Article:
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Trauma's suffered by troops on their return home! My response maybe viewed as controversial, unsympathetic, but I feel a reality check and perspective is need in relation to traumas suffered by modern day troops and the numbers of which commit suicide on their return home. This said, let me return to my response to Posttraumatic Stress Disorder consequent upon war, which has since the ‘Falklands War’ been submitted to a good deal of capriciousness in public interest, and psychiatric whims . It is the current banner of lefties, do-gooders’ and propelled in news coverage and the tabloids press. Yet in truth, the majority of the public does not sustain its interest in this condition; which is a far cry from the very great public sympathy shown for ‘Shell Shock’ casualties after World War 1. So what is Posttraumatic stress disorder (PTSD)? Is a severe anxiety disorder that can develop after exposure to any event which results in psychological trauma. This event may involve the threat of death to oneself or to someone else, or to one's own or someone else's physical, sexual, psychological integrity, or early childhood developmental experiences, overwhelming the individual's ability to cope. Although most people (50–90%) encounter trauma over a lifetime, only about 8% develop full PTSD. As a point of interest on stress and those facing possible death, at the beginning of WW2, civilian mental breakdowns were firmly in British Governmental minds over aerial bombardment and the lessons from WW1 as to effects of ‘shell shock’. However, having faced and endured heavy bombing, incendiary bombs, doodlebugs’ and V2 rockets, the expected torrent of civilian mental breakdown did not occur. We are all aware some occupations have high death risk factors. A miner lives in constant danger of a cave in or flooding , a fireman can be killed in a fire, a deep sea diver drowning or a policeman killed trying to apprehend a criminal, but the armed services face these known dangers as part and parcel of the job and they get paid to take that risk. Since 1963 all UK service personnel have voluntarily enlisted, we do not have conscription. Conscription in the United Kingdom has existed for two periods in modern times. The first was from 1916 when the British government passed the Military Service Act in 1916 and lasted until mid1919, the second was from 1939 to 1960, with the last conscripted soldiers leaving the service in 1963. During World War I and World War II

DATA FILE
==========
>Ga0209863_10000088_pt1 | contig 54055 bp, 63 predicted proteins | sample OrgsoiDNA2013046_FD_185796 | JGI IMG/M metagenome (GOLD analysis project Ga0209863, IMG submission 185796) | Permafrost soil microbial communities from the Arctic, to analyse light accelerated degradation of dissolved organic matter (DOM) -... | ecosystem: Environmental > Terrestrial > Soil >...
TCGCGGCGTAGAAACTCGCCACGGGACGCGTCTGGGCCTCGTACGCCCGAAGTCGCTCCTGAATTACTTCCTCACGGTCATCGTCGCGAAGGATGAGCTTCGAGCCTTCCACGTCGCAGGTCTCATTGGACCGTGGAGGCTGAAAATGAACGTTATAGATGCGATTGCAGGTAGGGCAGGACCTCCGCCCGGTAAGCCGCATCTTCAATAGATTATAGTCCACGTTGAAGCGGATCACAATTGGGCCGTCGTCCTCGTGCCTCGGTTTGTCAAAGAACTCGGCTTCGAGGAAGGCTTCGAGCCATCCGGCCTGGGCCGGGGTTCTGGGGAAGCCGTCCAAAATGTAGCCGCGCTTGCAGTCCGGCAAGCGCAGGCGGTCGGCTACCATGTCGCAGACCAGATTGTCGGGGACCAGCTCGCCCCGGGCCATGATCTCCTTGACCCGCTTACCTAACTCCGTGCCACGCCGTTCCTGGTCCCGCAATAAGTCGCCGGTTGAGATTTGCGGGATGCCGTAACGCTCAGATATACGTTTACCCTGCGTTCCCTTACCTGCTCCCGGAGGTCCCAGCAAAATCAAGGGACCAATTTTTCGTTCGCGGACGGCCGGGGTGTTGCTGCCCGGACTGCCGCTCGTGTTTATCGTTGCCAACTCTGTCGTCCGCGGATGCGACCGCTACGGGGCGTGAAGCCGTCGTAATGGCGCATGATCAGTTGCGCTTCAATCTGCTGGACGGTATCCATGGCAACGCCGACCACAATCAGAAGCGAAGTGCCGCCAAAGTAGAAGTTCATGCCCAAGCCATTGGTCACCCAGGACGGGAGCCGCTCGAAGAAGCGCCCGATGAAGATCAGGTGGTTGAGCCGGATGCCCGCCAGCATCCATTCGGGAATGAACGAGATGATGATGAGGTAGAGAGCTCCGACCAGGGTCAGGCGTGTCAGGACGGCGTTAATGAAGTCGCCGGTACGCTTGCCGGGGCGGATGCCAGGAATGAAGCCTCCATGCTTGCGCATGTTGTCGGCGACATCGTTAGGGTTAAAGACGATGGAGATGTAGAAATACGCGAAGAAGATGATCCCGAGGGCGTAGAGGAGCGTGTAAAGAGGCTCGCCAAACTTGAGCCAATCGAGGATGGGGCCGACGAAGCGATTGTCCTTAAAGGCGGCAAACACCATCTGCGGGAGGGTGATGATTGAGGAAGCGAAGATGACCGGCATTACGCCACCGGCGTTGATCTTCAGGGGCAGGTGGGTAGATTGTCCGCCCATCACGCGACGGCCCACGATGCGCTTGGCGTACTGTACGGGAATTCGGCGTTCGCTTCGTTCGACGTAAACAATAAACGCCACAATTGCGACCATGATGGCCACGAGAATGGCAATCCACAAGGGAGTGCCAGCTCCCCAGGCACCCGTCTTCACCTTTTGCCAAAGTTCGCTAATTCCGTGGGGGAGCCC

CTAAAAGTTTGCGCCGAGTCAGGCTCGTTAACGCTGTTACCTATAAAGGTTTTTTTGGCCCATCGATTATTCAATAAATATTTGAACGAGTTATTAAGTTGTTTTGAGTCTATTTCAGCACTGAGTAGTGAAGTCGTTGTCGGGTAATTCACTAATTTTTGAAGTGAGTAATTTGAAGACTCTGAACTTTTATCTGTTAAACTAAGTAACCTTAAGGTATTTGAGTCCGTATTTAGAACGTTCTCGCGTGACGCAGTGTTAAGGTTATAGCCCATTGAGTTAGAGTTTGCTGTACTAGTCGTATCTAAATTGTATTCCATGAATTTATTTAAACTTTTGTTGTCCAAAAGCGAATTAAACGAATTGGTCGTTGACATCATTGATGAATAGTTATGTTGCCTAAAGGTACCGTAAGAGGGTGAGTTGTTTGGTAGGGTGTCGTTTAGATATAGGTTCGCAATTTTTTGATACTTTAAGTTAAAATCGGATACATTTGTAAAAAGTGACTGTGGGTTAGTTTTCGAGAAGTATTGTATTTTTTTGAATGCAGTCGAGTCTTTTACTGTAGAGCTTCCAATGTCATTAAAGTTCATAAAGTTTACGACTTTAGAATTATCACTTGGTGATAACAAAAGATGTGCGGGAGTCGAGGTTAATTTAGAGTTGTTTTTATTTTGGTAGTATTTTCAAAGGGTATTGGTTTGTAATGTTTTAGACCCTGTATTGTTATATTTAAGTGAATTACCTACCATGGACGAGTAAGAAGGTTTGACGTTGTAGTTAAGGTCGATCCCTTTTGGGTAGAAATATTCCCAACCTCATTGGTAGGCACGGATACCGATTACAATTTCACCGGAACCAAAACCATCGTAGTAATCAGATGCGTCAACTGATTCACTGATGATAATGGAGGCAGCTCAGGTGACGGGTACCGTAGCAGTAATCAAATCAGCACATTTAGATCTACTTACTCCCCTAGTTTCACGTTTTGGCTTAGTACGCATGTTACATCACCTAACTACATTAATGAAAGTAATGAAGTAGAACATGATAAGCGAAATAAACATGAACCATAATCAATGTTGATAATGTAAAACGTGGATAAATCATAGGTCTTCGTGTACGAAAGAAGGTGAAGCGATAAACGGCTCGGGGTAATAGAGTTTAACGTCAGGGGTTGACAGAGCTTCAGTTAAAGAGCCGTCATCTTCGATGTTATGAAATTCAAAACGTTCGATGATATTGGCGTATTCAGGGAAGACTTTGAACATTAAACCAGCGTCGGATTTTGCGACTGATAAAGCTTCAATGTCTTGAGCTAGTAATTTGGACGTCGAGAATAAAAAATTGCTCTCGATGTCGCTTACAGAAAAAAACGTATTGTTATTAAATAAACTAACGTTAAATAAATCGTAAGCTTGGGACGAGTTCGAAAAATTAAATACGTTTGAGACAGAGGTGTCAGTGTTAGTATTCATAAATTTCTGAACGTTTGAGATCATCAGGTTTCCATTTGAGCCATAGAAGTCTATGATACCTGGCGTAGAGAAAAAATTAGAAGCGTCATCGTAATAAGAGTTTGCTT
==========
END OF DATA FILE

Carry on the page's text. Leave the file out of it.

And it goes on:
it was known as War Service or Military Service. From 1948 it was known as National Service.

Our modern day military and what they face today. Our voluntarily enlistees having opted to except the Queen’s Shilling and aware they could be deployed and actively engaged in operational duties across the globe, with the full knowledge they could be wounded or killed. However, before being sent off, our voluntarily enlistees are trained in all aspects of modern day warfare, they have the benefit of good equipment, modern technology and can keep in touch with family members and loved ones with ease. On returning from a patrol, they have access to showers, clean clothing, and the guarantee of hot meal a bed to lay their head. And don’t let us forget the team of welfare officers, stress councillors that are on hand should they feel the need to talk. Where am I going with this, quite simply I have to ask what real hardship are they facing? They knew the risks before they voluntarily enlisted and signed on the dotted line. Let’s just turn the clock back to WW1 to review the number of lives lost then and now and the real horrors’ solders faced back then. From 1914-1918 British Empire men killed in that short four years totalled 908,371, a yearly average of 227,092. British military fatalities in Iraq since 2003 total 179, average of 16 deaths a year. As of 3 June 2012 Afghanistan has claimed a total of 376 fatalities of British Forces personnel, a yearly average of 28. The Battle of the Somme of WW1 is famous chiefly on account of the loss of 58,000 British troops (one third of them killed) on the first day of the battle on 1 July 1916, which to this day remains a one-day record. Going "over the top" meant climbing out of your trench and running, in groups of THOUSANDS, right into the face of massed machine gun fire. The terrible conditions of Passchendaele are legendary. Soldiers who had fought at the Somme said that it was a picnic compared to here. The fighting conditions were dreadful. Gas was used here for the first time. Guns thundered almost continuously leaving all features of the landscape completely obliterated. Unlike France it was not possible to dig deep trenches as the earth formed a crust on top of swampland, Many defences were above ground and pill boxes were more prevalent here than in any other sector, many trench lines were dug shallow and then built up with sandbags, many were just shell holes joined together. Conditions in the landscape often added to the number of casualties.